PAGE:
The latest upward push in the market came as Wall Street seemed largely to ignore the latest signs that Democrats and Republicans are no closer to reaching agreement on more aid to the still hampered economy by the pandemic. Over the weekend, Democratic House Speaker Nancy Pelosi criticized the Trump administration’s latest stimulus package as “one step forward, two steps back,” while fellow Republican the president called it too expensive.
Investors may be betting Congress will come up with a more generous aid bill after the election, if Democrats regain a majority in Congress, as some polls suggest.
“The market is expressing some comfort with Democrats taking the White House and the Senate if that means there will be more stimulus,” said Willie Delwiche, investment strategist at Baird. “But the reality is that it will be several months before anything is adopted. This raises a question in my mind whether or not some of this is too much, too early in terms of the market anticipating the stimulus at this point.
The S&P 500 rose 57.09 points to 3,534.22. The benchmark is on a winning four-day streak and now sits at 1.4% of its all-time high on September 2. The Dow Jones Industrial Average climbed 250.62 points, or 0.9%, to 28,837.52. The Nasdaq composite, heavily weighted by technology stocks, gained 296.32 points, or 2.6%, to 11,876.26.
Apple climbed 6.4% and alone accounted for a quarter of the S&P 500’s rise. The iPhone maker was also the index’s biggest winner. Amazon rose 4.8%. Both companies have events coming up this week, with Apple expected to unveil its latest batch of iPhones on Tuesday and Amazon having its Prime Day on Tuesday and Wednesday.
Microsoft also closed higher, up 2.6%, Facebook added 4.3% and Google’s parent company gained 3.6%.
The Russell 2000 small-cap index, which tends to move more with expectations of a strong economy than high-tech companies, posted more modest gains than the rest of the market. The index recovered 11.51 points, or 0.7%, to 1,649.05.
Monday’s gains come on top of last week’s 3.8% rally for the S&P 500, which came amid a dizzying 360-degree spin on Congress and White House expectations to be able to provide more aid to the economy.
President Donald Trump said earlier this week he would end stimulus talks, even though economists and the Federal Reserve Chairman believe the economic recovery likely needs it. He then backed a more limited set of programs before berating negotiators at the end of the week for “Go Big!” His administration unveiled its latest augmented proposal to House Democrats, valued at around $ 1.8 trillion, but it was rejected by Democrats over the weekend.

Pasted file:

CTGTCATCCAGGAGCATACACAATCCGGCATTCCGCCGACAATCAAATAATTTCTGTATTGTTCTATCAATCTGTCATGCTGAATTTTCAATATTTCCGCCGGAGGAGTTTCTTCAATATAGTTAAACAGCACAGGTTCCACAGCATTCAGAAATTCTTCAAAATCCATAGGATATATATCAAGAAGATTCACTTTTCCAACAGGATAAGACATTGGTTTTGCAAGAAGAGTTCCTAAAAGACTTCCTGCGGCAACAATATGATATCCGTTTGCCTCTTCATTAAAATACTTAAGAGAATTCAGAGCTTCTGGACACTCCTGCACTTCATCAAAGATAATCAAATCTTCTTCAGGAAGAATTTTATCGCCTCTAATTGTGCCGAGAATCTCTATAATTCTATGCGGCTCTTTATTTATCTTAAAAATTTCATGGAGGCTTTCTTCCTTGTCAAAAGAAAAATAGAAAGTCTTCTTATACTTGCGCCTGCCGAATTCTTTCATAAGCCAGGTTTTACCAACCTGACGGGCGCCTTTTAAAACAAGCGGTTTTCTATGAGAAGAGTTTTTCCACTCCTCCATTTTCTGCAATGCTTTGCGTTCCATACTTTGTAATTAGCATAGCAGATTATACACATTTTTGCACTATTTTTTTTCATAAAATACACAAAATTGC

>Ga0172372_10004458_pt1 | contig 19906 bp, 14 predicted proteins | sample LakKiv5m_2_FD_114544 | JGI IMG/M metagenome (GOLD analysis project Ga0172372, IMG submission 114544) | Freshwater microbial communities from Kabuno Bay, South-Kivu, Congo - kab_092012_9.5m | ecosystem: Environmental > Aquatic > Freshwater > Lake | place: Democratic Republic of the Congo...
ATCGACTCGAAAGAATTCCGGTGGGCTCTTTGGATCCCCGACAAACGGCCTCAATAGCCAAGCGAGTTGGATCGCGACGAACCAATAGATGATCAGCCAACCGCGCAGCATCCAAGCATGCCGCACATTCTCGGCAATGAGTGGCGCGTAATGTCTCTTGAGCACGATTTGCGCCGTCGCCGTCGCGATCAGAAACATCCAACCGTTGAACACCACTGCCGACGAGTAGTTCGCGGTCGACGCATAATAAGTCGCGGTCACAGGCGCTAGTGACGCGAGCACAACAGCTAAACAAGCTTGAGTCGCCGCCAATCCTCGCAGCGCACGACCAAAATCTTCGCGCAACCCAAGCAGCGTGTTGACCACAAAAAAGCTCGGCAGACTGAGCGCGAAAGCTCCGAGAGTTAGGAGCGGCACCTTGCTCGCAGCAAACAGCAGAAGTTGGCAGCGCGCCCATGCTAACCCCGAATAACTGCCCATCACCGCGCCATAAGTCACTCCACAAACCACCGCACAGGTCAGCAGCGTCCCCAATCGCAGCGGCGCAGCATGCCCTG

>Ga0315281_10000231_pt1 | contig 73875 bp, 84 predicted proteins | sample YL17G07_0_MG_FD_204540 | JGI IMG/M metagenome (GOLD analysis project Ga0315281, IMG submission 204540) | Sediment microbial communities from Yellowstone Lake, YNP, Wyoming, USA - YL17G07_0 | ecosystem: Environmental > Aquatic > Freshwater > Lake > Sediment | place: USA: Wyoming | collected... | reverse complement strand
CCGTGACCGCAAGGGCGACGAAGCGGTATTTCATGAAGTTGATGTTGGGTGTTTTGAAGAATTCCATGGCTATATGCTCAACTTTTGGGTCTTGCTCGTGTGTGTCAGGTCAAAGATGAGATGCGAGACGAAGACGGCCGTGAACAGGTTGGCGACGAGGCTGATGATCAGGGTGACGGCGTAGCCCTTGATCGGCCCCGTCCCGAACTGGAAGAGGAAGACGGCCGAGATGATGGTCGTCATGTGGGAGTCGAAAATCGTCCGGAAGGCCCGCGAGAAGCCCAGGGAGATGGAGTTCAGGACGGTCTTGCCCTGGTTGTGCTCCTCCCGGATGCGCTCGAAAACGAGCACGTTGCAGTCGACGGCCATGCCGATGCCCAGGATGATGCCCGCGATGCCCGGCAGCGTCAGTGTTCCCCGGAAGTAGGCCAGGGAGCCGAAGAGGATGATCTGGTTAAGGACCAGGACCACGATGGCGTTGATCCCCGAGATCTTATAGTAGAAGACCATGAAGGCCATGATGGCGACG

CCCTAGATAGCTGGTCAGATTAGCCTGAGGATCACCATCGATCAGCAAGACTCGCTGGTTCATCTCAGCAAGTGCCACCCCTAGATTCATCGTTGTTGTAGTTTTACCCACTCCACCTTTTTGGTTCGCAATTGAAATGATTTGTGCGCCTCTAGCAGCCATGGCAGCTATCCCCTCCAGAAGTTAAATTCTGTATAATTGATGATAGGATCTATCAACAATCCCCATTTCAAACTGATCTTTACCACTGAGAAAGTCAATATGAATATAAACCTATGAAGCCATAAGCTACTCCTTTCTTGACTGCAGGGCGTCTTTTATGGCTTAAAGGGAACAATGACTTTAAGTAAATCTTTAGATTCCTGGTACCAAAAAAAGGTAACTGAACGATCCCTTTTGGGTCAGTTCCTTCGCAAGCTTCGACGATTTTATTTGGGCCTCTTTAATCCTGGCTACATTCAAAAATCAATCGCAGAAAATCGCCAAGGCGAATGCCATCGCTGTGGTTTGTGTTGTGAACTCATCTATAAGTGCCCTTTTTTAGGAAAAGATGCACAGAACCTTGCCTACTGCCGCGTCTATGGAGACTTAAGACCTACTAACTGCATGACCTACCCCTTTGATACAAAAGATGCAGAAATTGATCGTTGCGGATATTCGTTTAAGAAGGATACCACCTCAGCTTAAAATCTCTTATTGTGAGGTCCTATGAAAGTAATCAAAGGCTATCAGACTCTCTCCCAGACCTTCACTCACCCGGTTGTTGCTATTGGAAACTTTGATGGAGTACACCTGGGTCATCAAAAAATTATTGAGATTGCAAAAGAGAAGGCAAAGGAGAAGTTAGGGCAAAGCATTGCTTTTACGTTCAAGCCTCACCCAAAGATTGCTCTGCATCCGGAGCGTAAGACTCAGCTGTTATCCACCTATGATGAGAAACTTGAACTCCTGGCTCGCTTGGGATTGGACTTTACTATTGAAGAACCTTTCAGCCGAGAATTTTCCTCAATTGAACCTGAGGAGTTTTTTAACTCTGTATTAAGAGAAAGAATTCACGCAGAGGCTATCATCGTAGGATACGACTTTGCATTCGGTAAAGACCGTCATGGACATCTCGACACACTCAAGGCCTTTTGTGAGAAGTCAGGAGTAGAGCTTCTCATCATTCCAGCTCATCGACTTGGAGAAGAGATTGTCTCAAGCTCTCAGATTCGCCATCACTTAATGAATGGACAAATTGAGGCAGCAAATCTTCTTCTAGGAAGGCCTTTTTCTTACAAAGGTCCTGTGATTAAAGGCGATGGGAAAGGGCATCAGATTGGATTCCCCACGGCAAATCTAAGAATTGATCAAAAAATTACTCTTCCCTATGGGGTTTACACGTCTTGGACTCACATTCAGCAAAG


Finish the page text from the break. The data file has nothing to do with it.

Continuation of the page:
Investors have fought for more stimulus since the expiry of additional unemployment benefits for laid-off workers and other economic supports approved by Congress earlier this year. Even though Washington cannot deliver the aid quickly, some investors have set their expectations for its arrival in 2021.
The increasing number of polls for Democrats increases the chances of a sweep of the White House, Senate and House of Representatives. If that were to happen, investors say it would also increase the likelihood of a big post-election stimulus package. This could offset the slowdown in corporate profits that investors expect a Democrat-controlled Washington to create through higher taxes and tighter regulations.
This week also marks the start of the earnings season for large U.S. companies, where CEOs will tell investors how they fared from July through September. Analysts are forecasting another quarter of weaker earnings, with S&P 500 earnings expected to be down 20.5% from a year earlier, according to FactSet.
But it’s not as bad as analysts predicted a few months ago, and it’s not as bad as the 31.6% drop that S&P 500 companies reported for the spring quarter. . As widespread lockdowns eased across the country, businesses may have felt some growing momentum.
This week will feature earnings reports from many of the nation’s largest banks, and their behavior “may give a clearer picture of how far we’ve come in terms of economic recovery,” said Chris Larkin, Managing Director of E-Trade Financial . .
In European markets, indices rose in France and Germany but fell in Great Britain. Asian markets generally closed higher, except in Japan, where they fell slightly.
Trading in US bonds was closed for a public holiday.